Demand the Policy of COVID-19 Settlement by the Government of Indonesia

Indonesia officially recognized the outbreak of the COVID-19 on March 2, 2020 with the announcement of the first two patients by President Joko Widodo. Since then, an increasing number of COVID-19 positive patients have continued to increase in Indonesia. Until March 13, 2020, government official statement said there were 35 people who were positively infected, 3 people were cured and 2 people died. As the number of victims increases, our concerns also increase regarding the way the government responds to COVID-19:

First, when the virus first appeared in China and spread to other regions in neighboring countries, the government embraced a completely wrong premises. Instead of seriously anticipating the threat of this virus, the government through the statement of officials and elites tends to underestimate and imply as if Indonesians are immune to this virus attack. The prediction from Harvard University which states that the virus has arrived in Indonesia, was rejected outright, and not used as a basis for preparing a strong and effective public health policy to deal with this virus. This underestimating and anti-science tendency has more or less made the government stutter when the virus actually came. While the leaders of neighboring countries had prepared their respective countries in advance: expanding public service campaigns, setting up hospitals, setting procedures and protocols in various public facilities, the Indonesian Government seemed to lack initiative and lagged.

Second, this stuttering is apparent from the mistakes made by both central and regional government officials. Weak coordination between the central and regional governments, miscommunication between the Ministry of Health and other agencies appears in how the first case was announced, including violations of patient privacy rights. It seems clear that the government tends to prioritize images rather than patient benefit and wider public safety.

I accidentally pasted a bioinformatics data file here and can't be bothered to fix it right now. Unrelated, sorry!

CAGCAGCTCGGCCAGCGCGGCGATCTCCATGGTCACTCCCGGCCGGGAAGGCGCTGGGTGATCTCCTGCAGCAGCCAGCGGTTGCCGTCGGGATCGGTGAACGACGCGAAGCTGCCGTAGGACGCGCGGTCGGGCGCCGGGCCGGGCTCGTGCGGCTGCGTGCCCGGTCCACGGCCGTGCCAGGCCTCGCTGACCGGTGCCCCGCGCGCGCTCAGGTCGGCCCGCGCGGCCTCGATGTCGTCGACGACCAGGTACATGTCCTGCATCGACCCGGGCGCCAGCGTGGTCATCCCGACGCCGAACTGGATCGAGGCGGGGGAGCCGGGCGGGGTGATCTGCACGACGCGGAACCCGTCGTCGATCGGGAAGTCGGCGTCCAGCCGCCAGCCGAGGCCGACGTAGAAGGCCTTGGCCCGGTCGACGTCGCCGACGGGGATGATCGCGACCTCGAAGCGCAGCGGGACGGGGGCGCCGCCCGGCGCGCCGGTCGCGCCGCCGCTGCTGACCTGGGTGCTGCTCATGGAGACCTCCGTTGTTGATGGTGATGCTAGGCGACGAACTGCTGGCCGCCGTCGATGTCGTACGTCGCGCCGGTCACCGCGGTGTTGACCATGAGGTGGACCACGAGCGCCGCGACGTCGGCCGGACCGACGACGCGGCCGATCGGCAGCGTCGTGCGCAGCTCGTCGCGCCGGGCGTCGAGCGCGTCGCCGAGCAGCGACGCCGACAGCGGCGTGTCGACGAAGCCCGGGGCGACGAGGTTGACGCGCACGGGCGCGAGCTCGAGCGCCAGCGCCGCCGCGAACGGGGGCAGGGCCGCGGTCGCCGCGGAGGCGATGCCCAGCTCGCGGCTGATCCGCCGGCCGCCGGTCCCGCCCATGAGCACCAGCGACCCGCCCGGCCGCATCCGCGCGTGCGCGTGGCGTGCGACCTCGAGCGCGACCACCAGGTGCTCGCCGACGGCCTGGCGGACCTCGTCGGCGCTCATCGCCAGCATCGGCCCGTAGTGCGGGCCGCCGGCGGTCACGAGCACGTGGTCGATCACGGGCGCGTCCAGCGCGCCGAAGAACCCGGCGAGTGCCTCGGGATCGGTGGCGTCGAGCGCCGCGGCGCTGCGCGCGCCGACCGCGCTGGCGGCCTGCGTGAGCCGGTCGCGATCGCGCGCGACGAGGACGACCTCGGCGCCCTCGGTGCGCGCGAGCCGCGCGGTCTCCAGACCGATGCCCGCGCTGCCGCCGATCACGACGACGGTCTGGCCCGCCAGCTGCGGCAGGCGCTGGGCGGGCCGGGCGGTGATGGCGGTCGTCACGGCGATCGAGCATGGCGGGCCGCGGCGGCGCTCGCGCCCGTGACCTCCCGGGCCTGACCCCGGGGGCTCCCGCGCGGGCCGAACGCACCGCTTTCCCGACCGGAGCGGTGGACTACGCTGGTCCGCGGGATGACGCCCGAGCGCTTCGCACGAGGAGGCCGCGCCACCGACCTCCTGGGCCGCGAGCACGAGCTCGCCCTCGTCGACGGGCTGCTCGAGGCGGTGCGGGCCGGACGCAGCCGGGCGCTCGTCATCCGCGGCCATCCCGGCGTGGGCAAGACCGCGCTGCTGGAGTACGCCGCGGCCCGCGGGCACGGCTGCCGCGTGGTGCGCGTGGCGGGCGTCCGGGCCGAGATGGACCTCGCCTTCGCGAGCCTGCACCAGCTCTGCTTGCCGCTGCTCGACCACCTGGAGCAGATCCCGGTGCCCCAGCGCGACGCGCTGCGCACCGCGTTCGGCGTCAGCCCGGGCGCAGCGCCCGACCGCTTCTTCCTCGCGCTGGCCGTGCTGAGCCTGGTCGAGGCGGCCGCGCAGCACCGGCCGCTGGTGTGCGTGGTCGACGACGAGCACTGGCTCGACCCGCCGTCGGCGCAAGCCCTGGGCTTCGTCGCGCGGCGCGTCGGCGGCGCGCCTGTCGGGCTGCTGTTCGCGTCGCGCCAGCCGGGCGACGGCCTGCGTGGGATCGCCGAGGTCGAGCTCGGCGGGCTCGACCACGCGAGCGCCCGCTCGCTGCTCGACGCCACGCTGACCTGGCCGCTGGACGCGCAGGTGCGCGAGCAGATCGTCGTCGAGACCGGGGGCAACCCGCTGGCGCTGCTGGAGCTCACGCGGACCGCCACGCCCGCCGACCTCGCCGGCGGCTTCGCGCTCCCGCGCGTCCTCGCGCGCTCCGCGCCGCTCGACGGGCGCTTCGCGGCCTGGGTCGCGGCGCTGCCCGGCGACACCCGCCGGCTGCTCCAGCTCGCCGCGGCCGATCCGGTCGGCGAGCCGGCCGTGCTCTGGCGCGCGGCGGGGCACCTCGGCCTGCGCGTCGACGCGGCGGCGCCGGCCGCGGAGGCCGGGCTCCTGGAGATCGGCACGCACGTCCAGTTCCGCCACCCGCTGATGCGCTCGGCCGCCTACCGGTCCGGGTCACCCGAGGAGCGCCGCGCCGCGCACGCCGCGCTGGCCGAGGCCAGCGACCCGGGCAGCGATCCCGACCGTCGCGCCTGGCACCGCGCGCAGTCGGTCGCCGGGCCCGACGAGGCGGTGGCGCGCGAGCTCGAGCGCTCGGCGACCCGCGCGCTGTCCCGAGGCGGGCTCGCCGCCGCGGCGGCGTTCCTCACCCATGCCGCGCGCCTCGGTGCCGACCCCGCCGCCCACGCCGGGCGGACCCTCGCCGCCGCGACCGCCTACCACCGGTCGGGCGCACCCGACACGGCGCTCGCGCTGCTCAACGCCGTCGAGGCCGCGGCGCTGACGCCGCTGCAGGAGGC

Third, the wrong premise in responding to the COVID-19 outbreak also appears very clear in government policy at the beginning of this virus entry. Instead of devoting attention and funds to anticipating and dealing with viruses, the government instead provides unreasonable incentives for the tourism industry including paying social media buzzers (political troops), rather than pouring funds into health facilities. While other countries tightened the entrance to avoid the spread of the virus, Indonesia instead opened wide with the reason to protect its tourism industry.

Fourth, this premise error and stuttering is further worsen by government policies that deliberately limit information about the threat and development of the spread of COVID-19 in Indonesia. The government has repeatedly called for the threat of hoaxes. Unfortunately, fears about the spread of hoaxes are not accompanied by efforts to build reliable and comprehensive public information and communication. This can be seen from the lack of information about the impact of this virus on patients and the locations of transmission. This policy is in sharp contrast with practices in other countries that are both tackling COVID-19. The South Korean government, for example, regularly broadcasts not only cases but also locations where cases were discovered. Clear information, a dissertation with sensitivity to prevent panic and stigma has proven to be very useful in building awareness and mechanisms of public prudence. The closure of information, in fact, will give the wrong signal and direction to the public, reducing alertness which can result in the spread of epidemics. In many historical experiences, asymmetric information is precisely the cause of the severity of the disaster.